The Common Good

More Than 1,000 Pastors Sign Faith Pledge for 2012 Elections

Date: February 9, 2012

 

FOR IMMEDIATE RELEASE

February8, 2012

CONTACTS:

Carrie Adams: (202) 745-4654; cadams@sojo.net

Jack Palmer: (202) 745-4625; jpalmer@sojo.net

More Than 1,000 Pastors Sign Faith Pledge for 2012 Elections

Local Pastors and Christian Leaders Say They Won’t Abuse Faith This Election Season

Washington, D.C. - February 8, 2012

                Attacks against a candidate’s personal faith have been a consistent drumbeat so far in the 2012 elections. But an initiative designed to reach local pastors shows that not every Christian leader thinks that attacks on faith—or other uncivil, ad hominem attacks—should be used as a political weapon.

In light of the blatant attacks on Governor Mitt Romney’s Mormon faith, and recent condemnation of President Obama for quoting scripture at the National Prayer Breakfast, the faith community is speaking out. Sojourners and David Gushee, board chair of the New Evangelical Partnership for the Common Good, authored a “faith pledge” designed to reach the grassroots.

It’s no secret that faith can motivate passionate engagement in political issues—but, say the signers of the pledge, they won’t let that degenerate into partisan rancor, as in the current debate surrounding contraception exemptions. Based on the President’s decision, some leaders are using it as an opportunity to debate the role of faith in public policy, while others are using it as a partisan football. (See Sojourners’ statement of concern around the contraception decision here.)

“Pastors who say controversial things tend to make the headlines,” said Tim King, communications director for Sojourners and one of the pledge’s authors. “We believe the majority of pastors out there are trying to model faithful citizenship and civil dialogue for their congregations. They want the members of their churches to think critically about the issues at hand and not just follow a personality or a party.”

The Faith and the Election pledge, which is a commitment to civility, respect, and open dialogue, reads in part:

Our country has served as a model for the world by holding no religious test for office and protecting a diversity of religious beliefs. This tradition has helped make our country strong and free; it should be built upon and not forgotten.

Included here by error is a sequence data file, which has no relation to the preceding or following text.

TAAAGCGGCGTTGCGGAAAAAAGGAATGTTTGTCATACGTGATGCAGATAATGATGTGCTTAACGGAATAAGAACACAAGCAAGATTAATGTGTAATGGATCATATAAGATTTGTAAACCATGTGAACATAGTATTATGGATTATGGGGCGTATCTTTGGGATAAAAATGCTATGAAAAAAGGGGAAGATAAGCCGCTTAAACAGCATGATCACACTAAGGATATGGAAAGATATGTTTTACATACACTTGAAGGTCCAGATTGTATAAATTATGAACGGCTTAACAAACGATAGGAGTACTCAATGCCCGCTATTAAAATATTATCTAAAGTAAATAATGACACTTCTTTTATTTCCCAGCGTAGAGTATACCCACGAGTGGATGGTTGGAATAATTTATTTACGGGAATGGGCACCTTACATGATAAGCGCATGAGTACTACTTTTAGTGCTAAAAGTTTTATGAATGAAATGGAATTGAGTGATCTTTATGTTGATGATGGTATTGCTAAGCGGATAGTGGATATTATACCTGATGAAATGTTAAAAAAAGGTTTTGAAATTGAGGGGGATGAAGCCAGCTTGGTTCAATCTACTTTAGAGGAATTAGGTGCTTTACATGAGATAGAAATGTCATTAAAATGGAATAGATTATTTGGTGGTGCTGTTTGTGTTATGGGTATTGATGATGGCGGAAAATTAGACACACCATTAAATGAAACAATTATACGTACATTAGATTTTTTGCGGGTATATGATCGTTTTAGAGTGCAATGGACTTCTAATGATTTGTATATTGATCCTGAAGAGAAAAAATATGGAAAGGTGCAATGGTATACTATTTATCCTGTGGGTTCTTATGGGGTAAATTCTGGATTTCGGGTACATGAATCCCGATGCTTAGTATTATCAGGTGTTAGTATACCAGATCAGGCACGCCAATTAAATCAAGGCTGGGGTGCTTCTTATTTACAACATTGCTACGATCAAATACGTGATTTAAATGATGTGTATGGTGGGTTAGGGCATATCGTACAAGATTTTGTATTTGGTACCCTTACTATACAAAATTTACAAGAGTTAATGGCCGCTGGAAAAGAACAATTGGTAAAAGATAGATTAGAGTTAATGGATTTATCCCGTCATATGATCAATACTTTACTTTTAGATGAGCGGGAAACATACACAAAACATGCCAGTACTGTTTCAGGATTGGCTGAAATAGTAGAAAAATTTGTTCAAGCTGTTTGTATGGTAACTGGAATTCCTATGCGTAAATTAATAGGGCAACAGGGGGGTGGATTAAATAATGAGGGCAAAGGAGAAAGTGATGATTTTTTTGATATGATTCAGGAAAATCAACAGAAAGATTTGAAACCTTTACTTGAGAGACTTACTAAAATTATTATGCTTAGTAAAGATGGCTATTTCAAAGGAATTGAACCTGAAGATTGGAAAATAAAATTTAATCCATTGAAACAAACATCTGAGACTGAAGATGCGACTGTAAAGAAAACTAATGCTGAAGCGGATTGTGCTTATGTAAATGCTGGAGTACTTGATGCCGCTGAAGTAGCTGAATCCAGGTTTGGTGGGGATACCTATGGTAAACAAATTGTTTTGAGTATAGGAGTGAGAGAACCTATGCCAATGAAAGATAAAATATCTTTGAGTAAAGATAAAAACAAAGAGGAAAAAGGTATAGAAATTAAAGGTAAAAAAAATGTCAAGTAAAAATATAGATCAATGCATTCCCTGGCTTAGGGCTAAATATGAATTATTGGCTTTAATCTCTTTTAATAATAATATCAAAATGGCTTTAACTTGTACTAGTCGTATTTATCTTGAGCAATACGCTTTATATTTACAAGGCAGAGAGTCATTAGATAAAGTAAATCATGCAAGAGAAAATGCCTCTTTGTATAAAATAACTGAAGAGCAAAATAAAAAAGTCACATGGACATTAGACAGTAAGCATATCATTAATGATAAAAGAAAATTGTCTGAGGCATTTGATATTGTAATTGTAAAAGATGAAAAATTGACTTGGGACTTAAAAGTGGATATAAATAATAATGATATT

During the 2012 election, I commit to combining my Christian faith with my civic responsibilities in the following ways:

To not attack the personal faith or religious beliefs of any candidate for office.

To not engage in uncivil or ad hominem attacks against candidates, current politicians, or other religious leaders.

To reject all forms of religious pandering and hold candidates for office and political leaders accountable when they abuse the beliefs of their rivals.

Dr. David Gushee, distinguished professor of Christian ethics at Mercer University and co-author of the pledge, adds:

America's Christians seem prone to terrible confusions related to how we bring our faith into the public square and what we look for in our political leaders in terms of faith. We are at risk of joining in on the tragic global problem of sectarian politics, in which religious people support their co-religionists for high office simply because they are co-religionists, and oppose others simply because they belong to a different faith or sect.

We can do better than this. We must do better than this. This pledge shows a better way forward: vote on the basis of past performance, promised policies, and demonstrated moral values. Reject all low-minded pandering and any religious tests for public office. It's not too late for us to get this right in 2012!

A full list of signers, along with each one’s city and state, is available on the Sojourners website here. “These are folks who don’t feel represented by the stories they see on cable news, and we wanted to make sure they had a voice,” says Tim King.

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Sojourners' mission is to articulate the biblical call to social justice, inspiring hope and building a movement to transform individuals, communities, the church, and the world. Visit www.sojo.netand www.GodsPolitics.com.